Why would you want to go to Africa twice?
Why would you go on Safari twice?
There are a lot of answers. We love the multisensory experience. We appreciate the life perspective it provides. We fell in love with the animals and wanted to see them one more time. We already had all of our shots!
In June of 2007, our great friend Andy Biggs, expertly (and safely!) led us through our first trip to Africa. As we’ve posted on our blog before, Andy is a fabulous photo guy (check him out at http://www.andybiggs.com/ or you can see his animal photos for the next few months at your local Bananna Republic). Andy came to Seattle to give some workshops at a local camera store in September. At that point, the next big Norton Adventure was not scheduled. We ate dinner on the deck and started to plan this amazing trip. Andy selected the group...8 folks in total, living in Bangkok, Beijing, London, NYC, Philly, Houston and Seattle. After switching to tea on our last safari due to the instant coffee, we brought 6 pounds of Starbucks coffee, travel mugs and 2 French presses to ensure our world travelers all could experience the best coffee possible in the bush.
While we will spare you a map, we will tell you that Botswana is located in the southern portion of the continent of Africa. It borders South Africa (the point of entry for us), Namibia and Zimbabwe. We accessed Bots via Johannesburg, South Africa, flying in on a plane carrying 80 other people into Maun (the capital). It appeared that many of us were flying in for safari, but most of the others were staying in lodges. The eight of us, on the other hand, would be staying in tents in the bush, and we were all excited about it (in all seriousness). Our suspinions were confirmed on the way home through Maun, as each of us was in dire need of a good long hot shower, while our fellow plane riders were looking well pressed and, um, not nearly as dirty and smelly!
The experience of safaris in East Africa compared to Southern Africa are very different in several ways. The vehicles in Tanzania are vans with “pop-tops” - while in Bots you are riding in open land rovers (you are much more easily accessible for dinner in Southern Africa than East Africa!) The guides in Tanzania are really good – but the guides in Botswana absolutely incredible. Finally, for all our fellow wine lovers out there, Botswana has a much better selection available!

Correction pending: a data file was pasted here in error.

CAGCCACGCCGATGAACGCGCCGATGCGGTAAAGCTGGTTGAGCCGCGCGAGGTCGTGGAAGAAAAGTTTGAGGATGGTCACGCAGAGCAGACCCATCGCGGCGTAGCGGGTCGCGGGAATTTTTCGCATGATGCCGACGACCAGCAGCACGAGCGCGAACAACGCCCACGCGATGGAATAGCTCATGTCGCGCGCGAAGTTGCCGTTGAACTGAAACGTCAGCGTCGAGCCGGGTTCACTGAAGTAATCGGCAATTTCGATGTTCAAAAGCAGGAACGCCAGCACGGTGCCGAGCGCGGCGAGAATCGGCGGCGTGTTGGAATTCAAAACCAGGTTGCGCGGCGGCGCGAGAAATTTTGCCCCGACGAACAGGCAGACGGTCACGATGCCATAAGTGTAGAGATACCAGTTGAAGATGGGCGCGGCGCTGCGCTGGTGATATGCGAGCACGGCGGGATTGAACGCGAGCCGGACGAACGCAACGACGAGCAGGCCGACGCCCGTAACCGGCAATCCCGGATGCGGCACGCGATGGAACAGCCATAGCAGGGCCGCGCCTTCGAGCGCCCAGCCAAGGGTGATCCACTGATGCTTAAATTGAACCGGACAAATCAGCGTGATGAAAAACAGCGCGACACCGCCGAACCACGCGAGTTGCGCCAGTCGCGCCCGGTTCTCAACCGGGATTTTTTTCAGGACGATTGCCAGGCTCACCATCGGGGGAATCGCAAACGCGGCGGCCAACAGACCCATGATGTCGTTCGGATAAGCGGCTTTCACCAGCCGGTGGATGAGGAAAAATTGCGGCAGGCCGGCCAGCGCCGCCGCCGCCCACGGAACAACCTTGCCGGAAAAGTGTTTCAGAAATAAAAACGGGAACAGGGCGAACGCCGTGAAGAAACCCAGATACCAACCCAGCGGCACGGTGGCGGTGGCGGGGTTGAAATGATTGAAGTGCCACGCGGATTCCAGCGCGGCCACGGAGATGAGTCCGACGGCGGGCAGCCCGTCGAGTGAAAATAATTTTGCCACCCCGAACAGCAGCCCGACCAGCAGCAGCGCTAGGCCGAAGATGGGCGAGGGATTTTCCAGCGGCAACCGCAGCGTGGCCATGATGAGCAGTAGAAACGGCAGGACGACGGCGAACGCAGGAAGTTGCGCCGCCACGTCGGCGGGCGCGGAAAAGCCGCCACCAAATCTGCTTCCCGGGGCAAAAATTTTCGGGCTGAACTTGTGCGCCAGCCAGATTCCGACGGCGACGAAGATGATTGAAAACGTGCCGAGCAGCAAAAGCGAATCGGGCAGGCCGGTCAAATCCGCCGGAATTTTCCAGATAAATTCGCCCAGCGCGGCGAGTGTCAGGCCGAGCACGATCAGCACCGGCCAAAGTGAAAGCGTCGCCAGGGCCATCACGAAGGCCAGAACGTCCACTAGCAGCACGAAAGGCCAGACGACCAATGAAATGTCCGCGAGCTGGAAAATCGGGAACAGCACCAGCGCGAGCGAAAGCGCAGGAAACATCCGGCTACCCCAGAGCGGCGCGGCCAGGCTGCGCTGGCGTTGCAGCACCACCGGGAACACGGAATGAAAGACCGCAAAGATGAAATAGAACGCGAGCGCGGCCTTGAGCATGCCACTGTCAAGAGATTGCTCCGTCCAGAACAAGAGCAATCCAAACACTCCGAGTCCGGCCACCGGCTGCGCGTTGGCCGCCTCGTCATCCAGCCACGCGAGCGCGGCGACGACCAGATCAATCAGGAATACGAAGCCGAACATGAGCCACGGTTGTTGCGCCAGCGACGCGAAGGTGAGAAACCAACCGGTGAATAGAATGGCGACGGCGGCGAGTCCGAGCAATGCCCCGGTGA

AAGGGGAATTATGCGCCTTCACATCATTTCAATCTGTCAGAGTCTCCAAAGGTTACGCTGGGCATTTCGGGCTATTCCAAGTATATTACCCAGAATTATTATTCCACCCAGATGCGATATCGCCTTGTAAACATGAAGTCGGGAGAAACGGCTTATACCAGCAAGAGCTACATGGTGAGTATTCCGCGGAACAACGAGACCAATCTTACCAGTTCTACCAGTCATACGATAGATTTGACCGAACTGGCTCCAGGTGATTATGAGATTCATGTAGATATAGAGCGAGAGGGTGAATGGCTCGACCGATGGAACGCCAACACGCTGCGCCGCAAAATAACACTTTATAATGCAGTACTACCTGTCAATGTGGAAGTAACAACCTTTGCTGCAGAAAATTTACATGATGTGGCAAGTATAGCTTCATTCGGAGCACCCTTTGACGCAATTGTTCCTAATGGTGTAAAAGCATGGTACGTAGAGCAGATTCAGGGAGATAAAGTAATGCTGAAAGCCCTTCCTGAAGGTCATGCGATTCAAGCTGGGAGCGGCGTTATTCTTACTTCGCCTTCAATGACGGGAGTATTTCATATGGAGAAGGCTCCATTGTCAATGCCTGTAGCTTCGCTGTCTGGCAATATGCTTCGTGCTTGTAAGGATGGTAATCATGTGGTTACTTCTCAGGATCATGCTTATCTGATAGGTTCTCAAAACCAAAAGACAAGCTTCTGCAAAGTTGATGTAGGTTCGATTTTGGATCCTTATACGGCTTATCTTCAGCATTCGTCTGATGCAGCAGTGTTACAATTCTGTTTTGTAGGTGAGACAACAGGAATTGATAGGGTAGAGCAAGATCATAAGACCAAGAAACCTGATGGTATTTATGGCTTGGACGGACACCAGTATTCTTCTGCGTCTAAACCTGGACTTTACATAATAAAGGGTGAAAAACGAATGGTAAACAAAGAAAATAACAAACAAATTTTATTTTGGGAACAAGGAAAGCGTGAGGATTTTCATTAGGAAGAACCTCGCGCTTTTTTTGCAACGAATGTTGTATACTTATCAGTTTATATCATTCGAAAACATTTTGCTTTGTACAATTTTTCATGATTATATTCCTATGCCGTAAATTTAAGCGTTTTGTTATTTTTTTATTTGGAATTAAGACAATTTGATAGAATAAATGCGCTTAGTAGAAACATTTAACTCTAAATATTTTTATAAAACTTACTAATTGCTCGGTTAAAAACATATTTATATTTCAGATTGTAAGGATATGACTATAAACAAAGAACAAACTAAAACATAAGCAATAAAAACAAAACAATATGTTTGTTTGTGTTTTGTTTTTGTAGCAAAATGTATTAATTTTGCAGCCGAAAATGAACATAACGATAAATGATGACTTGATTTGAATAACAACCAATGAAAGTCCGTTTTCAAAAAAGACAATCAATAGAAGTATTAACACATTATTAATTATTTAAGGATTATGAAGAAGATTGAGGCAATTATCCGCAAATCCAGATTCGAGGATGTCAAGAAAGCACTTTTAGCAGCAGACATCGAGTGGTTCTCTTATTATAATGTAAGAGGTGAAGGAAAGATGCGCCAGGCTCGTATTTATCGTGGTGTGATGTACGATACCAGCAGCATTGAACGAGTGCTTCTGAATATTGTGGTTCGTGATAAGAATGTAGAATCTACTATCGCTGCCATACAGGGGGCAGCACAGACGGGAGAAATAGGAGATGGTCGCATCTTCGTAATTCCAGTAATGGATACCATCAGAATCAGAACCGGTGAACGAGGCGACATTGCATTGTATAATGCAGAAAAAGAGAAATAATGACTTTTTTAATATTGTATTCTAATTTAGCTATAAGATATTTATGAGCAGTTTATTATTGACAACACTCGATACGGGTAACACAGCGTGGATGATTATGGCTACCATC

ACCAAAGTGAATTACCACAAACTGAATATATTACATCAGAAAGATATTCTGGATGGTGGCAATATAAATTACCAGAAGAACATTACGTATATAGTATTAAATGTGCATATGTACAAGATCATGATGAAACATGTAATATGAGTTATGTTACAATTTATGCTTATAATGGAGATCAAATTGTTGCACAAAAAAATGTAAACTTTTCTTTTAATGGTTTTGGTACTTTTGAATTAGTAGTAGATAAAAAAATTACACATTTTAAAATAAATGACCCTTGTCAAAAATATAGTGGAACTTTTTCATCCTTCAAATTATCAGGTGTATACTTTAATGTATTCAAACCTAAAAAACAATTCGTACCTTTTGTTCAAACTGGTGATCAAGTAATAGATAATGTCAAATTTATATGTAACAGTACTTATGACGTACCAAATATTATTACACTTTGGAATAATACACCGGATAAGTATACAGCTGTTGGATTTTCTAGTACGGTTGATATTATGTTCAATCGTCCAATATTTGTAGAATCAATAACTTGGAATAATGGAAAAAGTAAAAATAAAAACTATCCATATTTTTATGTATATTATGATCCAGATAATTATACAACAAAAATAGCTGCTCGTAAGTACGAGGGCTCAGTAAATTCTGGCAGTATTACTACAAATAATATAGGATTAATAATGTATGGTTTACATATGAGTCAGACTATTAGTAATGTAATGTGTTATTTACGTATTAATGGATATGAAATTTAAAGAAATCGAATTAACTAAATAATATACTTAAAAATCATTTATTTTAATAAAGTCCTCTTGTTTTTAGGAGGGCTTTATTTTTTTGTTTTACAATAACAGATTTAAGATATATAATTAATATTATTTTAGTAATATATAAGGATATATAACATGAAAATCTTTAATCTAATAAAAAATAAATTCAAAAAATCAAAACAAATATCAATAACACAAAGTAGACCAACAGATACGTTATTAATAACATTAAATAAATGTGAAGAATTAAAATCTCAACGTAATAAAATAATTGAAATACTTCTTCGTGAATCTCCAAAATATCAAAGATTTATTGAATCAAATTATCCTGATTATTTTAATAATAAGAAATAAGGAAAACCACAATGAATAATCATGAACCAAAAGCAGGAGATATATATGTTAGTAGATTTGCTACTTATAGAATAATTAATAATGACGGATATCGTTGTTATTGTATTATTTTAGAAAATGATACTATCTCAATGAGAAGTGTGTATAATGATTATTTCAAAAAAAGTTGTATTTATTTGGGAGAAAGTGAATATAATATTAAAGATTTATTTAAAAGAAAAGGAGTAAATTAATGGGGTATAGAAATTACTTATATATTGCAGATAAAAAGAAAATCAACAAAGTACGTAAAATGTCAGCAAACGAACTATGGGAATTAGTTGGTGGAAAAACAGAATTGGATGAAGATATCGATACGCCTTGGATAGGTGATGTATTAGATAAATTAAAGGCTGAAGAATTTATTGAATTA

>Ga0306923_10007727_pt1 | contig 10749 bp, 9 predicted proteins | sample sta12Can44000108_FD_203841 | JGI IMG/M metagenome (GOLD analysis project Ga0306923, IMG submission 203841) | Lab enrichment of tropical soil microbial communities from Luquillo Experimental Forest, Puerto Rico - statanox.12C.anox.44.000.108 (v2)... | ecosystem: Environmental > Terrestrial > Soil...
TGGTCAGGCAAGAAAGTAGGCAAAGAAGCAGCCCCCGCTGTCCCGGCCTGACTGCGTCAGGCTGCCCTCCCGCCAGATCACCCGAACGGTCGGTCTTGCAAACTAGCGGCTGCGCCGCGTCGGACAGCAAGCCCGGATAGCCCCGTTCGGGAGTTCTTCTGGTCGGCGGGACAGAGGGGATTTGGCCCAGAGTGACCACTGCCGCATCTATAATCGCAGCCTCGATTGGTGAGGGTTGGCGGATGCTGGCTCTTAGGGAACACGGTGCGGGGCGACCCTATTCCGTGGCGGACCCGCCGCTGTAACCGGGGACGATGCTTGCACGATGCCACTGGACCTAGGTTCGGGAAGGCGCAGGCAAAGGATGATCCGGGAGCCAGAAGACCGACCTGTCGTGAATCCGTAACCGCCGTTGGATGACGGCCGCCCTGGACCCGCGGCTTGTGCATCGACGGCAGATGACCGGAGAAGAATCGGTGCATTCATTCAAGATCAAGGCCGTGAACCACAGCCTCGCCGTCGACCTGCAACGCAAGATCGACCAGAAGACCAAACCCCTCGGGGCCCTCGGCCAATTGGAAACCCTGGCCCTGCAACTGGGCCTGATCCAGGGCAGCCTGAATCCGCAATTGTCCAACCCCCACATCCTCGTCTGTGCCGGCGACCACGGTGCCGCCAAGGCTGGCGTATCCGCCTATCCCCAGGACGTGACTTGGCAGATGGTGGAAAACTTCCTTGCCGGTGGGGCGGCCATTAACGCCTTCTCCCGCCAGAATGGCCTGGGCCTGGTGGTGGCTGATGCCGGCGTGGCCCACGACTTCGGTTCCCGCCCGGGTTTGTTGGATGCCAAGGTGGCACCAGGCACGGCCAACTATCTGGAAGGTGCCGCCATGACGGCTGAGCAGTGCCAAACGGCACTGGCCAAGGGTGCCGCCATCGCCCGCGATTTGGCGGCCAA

Here's Jennifer demonstrating the best way to drink coffee while showing off the Land Rover
Immediately after clearing customers in Maun, we were whisked off to our small charter plane for our group and took a flight out into the bush. We would no longer see any paved roads, electricity, and running water (well, we did run across a flush toilet at the “dock” for our boat ride, which generated considerable excitement...). On the other hand, those days were filled with great conversation, amazing smells, spectacular sunrises and sunsets, animals, animals and more animals. Just what we were up for!
Boarding the bush plane in Maun - That's Andy being himself behind us
Our experience in Botswana was by land (safari vehicle), air (helicopter minus doors and windows as well as the great charter bush planes), and water (boat ride on the Okavango Delta).
Laurence, Susan & Jennifer just moments before takeoff
Where we were in Botswana, there are significantly fewer people than we experienced in Tanzania. It also has much more intimate animal interaction, and a wee bit more roughing it. Collectively as a group, we had enough photo lens length to cover miles, but as often as not it felt as if we could reach out and touch the animals. We did have the distinct pleasure of a hyena sleeping up against our tent and were thankful not to have more than one night with rain. Can you imagine the smell of a wet hyena?
Our travel group really was a lot of fun. Here is a pic. We had a lot of laughs, kept each other honest and gave each other a hard time. The trip really wouldn't would have been the same without: Andy, Sao and Rob, Susan, Trevor, and Crazy Al. We were excited to reconnect and make more bush friends.
Front Row (Left to Right): Jennifer, Sao, Nick, Adrien
Back Row (Left to Right): Susan, Laurence, Rob, Trevor, Des, Andy, Neil (Al took the picture)
Our guides were truly amazing. All had great Southern Africa accents (British-like), all were highly educated and could name every animal, bush, sound and footprint. They loved to tease and spar with all of us and each of us would have loved to bring them home to experience our daily lives. One of our guides, Nick, is from Zimbabwe. Nick is one of the most positive people you will ever meet. He spoke eloquently about the conflict going on right now in his country - and, in his positive way, allowed us to understand and empathize the struggles he and his family face.
Our 4 amazing guides: Nick, Neil, Adrian & Des (photo's courtesy of Rob & Sao)
"I am very luck" was a quote uttered early in the safari from our fellow traveler Rob, the kiwi, living in Beijing and married to Sao, who is in Thailand. The quote is from his driver, and it really was how all of us felt about our Botswana adventure.
If you are thinking you want to go to Bots or Tanzania to safari and want more details let us know. We love the bush in Africa and hope to return some day.
Laurence getting up close and personal with an elephant
Big yawn while watching us
Here we are enjoying another beautiful sunset during sundowner with our safari friends